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dc.contributor.authorTrottier, Danielen
dc.date2010-12-31 05:12:00.199
dc.date.accessioned2011-01-04T19:00:38Z
dc.date.available2011-01-04T19:00:38Z
dc.date.issued2011-01-04T19:00:38Z
dc.identifier.urihttp://hdl.handle.net/1974/6260
dc.descriptionThesis (Ph.D, Sociology) -- Queen's University, 2010-12-31 05:12:00.199en
dc.description.abstractSocial media services like Facebook mark the continued domestication of surveillance technology. Facebook has been remarkably successful at establishing a presence within a variety of social settings, including the interpersonal sphere, the academic sector, and the marketplace. As a platform shared by these spheres, Facebook distributes personal information beyond intended contexts. This research will develop a sociological understanding of individual, institutional, and aggregate surveillance through social networking sites. A series of semi-structured face-to-face interviews with students, university administrators and business employees provides a detailed understanding of surveillance practices on Facebook. Three kinds of surveillance are considered. First, lateral – or peer-to-peer – surveillance refers to interpersonal scrutiny between individuals. Second, institutional surveillance is the scrutiny of key populations by universities and other institutions. Third, aggregated surveillance is used primarily by businesses to study relevant markets. I propose that mutual augmentation exists between individual, institutional, and aggregate forms of surveillance on social media. These three models are situated within the same informational platform. By sharing not only the same information, but also the same interface used to access that information, formerly discrete surveillance practices feed off one another. New personal details, criteria, and searching techniques become common knowledge. Marketers and institutions now benefit from ‘user-generated value’ when individuals exchange relevant information amongst themselves. Likewise, university-age users have adopted new criteria like ‘employability’ and ‘liability’ to assess their peers as well as themselves.en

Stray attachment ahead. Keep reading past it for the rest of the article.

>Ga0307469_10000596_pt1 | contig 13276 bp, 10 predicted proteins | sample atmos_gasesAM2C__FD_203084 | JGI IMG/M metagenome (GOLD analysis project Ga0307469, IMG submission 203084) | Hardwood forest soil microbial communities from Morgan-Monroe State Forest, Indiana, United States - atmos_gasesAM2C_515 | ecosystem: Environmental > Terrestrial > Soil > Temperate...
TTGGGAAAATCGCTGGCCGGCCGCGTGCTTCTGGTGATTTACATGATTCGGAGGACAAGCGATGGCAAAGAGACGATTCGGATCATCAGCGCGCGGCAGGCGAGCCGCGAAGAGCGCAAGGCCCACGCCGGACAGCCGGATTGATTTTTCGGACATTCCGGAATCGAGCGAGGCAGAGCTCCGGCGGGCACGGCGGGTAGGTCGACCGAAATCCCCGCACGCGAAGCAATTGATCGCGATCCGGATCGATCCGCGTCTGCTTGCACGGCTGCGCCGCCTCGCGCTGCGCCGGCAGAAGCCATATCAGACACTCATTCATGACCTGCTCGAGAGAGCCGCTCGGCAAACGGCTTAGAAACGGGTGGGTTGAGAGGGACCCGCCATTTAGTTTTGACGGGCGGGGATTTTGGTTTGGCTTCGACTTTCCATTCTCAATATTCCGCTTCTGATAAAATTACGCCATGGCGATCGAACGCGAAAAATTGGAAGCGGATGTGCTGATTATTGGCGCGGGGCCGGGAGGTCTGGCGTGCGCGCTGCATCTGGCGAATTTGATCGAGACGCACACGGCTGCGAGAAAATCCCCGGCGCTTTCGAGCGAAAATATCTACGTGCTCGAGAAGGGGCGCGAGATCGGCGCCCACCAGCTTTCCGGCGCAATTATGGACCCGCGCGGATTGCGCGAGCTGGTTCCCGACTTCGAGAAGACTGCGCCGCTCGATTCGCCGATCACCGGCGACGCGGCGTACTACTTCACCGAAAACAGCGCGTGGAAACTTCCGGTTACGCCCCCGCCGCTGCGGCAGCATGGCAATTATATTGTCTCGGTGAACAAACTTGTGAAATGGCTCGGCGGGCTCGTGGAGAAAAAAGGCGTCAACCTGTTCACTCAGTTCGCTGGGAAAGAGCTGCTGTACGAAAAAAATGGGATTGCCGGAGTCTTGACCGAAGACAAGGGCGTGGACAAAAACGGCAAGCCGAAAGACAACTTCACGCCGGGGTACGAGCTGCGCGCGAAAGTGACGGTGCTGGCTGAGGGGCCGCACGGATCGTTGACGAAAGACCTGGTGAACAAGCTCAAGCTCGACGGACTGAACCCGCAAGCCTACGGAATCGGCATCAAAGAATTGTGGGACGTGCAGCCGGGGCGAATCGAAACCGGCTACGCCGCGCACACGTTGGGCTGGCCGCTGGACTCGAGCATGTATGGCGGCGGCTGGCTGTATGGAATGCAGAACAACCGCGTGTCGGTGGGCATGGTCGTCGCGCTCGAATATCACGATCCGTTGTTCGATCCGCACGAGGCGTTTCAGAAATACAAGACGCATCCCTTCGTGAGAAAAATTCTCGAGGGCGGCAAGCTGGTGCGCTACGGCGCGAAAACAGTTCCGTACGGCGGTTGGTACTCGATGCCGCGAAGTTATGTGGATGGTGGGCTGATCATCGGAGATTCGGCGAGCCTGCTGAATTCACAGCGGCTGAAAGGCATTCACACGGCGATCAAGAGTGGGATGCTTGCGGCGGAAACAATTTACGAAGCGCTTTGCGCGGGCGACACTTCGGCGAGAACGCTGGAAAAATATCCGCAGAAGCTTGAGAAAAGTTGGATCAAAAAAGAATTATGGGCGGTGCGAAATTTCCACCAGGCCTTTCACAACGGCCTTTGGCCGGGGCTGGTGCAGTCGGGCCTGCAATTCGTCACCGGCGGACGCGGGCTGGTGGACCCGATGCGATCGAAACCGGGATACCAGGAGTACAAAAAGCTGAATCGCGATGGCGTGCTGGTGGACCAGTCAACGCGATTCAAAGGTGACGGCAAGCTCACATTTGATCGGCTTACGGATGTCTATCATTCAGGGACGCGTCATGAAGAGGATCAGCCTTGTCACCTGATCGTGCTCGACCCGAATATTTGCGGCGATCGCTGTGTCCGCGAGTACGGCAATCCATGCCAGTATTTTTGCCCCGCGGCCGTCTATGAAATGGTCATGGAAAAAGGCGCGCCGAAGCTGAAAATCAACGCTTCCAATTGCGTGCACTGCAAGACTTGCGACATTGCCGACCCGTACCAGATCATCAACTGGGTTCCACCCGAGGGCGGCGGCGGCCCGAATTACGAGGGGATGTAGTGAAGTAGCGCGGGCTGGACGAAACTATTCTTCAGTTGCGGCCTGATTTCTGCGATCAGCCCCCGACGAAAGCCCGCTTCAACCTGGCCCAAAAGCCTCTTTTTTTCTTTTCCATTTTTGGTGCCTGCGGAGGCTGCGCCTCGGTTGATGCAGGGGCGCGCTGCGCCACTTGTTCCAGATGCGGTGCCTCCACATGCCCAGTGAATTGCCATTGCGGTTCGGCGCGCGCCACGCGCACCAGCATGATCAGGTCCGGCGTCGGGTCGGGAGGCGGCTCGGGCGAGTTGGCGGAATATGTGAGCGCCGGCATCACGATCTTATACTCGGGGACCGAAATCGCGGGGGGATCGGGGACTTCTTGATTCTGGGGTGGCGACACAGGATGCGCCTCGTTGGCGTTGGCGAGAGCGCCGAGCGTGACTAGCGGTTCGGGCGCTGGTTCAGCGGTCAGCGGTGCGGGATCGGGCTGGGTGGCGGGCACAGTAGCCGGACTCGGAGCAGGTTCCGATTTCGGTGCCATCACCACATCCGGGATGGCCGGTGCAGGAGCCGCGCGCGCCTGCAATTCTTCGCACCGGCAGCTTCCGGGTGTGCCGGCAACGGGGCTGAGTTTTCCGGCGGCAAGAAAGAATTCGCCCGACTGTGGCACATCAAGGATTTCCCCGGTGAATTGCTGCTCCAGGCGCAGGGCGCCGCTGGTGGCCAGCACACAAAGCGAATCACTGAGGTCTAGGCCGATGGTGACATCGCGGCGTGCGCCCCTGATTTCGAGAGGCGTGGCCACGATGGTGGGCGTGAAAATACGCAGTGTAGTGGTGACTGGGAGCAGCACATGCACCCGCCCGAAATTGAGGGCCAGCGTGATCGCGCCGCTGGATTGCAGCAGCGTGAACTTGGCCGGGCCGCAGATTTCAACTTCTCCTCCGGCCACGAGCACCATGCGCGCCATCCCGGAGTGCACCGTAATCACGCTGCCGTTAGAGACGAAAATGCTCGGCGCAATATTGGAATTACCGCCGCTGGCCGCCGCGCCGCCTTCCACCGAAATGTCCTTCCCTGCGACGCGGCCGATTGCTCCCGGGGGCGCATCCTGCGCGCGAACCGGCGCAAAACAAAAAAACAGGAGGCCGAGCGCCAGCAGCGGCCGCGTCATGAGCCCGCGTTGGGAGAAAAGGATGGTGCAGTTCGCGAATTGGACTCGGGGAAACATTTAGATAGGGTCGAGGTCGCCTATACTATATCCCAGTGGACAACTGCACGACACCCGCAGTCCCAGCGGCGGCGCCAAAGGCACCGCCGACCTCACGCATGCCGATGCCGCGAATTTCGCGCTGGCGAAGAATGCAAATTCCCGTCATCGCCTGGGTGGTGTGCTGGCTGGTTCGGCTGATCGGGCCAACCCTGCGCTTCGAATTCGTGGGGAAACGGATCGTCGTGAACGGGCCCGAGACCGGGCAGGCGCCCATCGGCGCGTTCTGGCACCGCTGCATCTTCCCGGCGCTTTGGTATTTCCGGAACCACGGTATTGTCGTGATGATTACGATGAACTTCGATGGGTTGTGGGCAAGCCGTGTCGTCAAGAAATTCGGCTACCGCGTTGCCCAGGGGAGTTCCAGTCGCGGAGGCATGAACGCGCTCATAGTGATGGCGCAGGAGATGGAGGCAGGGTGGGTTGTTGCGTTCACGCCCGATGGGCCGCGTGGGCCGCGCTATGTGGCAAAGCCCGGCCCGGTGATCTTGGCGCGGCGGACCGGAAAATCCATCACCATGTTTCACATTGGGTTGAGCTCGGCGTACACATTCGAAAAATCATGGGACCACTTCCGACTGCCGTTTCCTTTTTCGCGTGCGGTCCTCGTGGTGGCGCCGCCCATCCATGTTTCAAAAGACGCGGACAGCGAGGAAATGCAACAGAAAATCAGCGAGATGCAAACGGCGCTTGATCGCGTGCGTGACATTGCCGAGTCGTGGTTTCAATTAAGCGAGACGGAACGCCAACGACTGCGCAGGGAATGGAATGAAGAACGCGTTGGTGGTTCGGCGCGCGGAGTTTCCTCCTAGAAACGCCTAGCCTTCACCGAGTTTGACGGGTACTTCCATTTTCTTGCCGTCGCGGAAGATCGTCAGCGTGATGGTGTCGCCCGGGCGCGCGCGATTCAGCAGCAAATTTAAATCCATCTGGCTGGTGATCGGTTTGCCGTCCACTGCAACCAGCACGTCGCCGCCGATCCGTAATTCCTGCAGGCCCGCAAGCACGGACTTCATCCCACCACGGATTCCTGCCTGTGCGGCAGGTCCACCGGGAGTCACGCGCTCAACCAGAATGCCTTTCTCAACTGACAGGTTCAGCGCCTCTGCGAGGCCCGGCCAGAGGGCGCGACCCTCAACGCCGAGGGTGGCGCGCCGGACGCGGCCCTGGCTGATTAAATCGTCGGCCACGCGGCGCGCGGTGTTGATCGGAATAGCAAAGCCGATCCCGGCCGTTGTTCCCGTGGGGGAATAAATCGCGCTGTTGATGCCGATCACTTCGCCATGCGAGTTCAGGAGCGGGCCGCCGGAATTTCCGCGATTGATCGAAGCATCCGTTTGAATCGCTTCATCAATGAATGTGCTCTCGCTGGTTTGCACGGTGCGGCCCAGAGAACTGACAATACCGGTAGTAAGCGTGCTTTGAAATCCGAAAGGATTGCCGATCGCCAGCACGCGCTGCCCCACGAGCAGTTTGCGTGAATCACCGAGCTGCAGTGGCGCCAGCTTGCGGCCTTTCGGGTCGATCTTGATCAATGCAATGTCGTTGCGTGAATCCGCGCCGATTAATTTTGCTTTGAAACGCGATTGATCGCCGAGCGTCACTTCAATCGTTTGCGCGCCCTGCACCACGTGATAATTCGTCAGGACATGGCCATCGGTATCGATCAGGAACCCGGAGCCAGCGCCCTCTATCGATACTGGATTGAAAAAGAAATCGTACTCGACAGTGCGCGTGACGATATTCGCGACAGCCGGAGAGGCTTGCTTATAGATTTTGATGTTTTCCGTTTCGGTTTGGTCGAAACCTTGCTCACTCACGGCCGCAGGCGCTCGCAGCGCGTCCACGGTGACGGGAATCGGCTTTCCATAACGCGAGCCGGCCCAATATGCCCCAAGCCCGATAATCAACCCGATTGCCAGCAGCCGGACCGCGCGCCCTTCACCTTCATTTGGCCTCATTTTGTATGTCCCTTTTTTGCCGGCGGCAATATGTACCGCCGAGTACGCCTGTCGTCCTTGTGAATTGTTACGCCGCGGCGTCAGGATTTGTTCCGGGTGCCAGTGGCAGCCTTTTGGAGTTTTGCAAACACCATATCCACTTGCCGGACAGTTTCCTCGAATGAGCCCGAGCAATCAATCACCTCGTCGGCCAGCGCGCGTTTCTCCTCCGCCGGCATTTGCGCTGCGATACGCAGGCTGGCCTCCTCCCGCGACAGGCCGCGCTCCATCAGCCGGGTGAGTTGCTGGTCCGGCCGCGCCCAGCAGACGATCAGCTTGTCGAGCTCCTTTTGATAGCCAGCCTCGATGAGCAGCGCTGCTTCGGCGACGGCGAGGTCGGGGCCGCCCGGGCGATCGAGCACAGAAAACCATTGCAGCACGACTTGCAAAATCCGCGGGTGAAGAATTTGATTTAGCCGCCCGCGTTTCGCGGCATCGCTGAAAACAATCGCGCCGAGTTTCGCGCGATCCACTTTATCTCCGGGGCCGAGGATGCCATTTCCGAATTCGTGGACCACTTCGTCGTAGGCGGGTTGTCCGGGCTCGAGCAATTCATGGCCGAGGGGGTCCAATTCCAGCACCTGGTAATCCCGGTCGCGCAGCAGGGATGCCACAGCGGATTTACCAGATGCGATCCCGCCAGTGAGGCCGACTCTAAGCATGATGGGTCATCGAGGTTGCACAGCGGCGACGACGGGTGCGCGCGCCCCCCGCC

dc.language.isoengen
dc.relation.ispartofseriesCanadian thesesen
dc.rightsThis publication is made available by the authority of the copyright owner solely for the purpose of private study and research and may not be copied or reproduced except as permitted by the copyright laws without written authority from the copyright owner.en
dc.subjectSurveillanceen
dc.subjectSocial Mediaen
dc.titleMutual Augmentation of Surveillance Practices on Social Mediaen
dc.typethesisen
dc.description.degreePhDen
dc.contributor.supervisorLyon, Daviden
dc.contributor.supervisorMosco, Vincenten
dc.contributor.supervisorHand, Martinen
dc.contributor.departmentSociologyen
dc.degree.grantorQueen's University at Kingstonen


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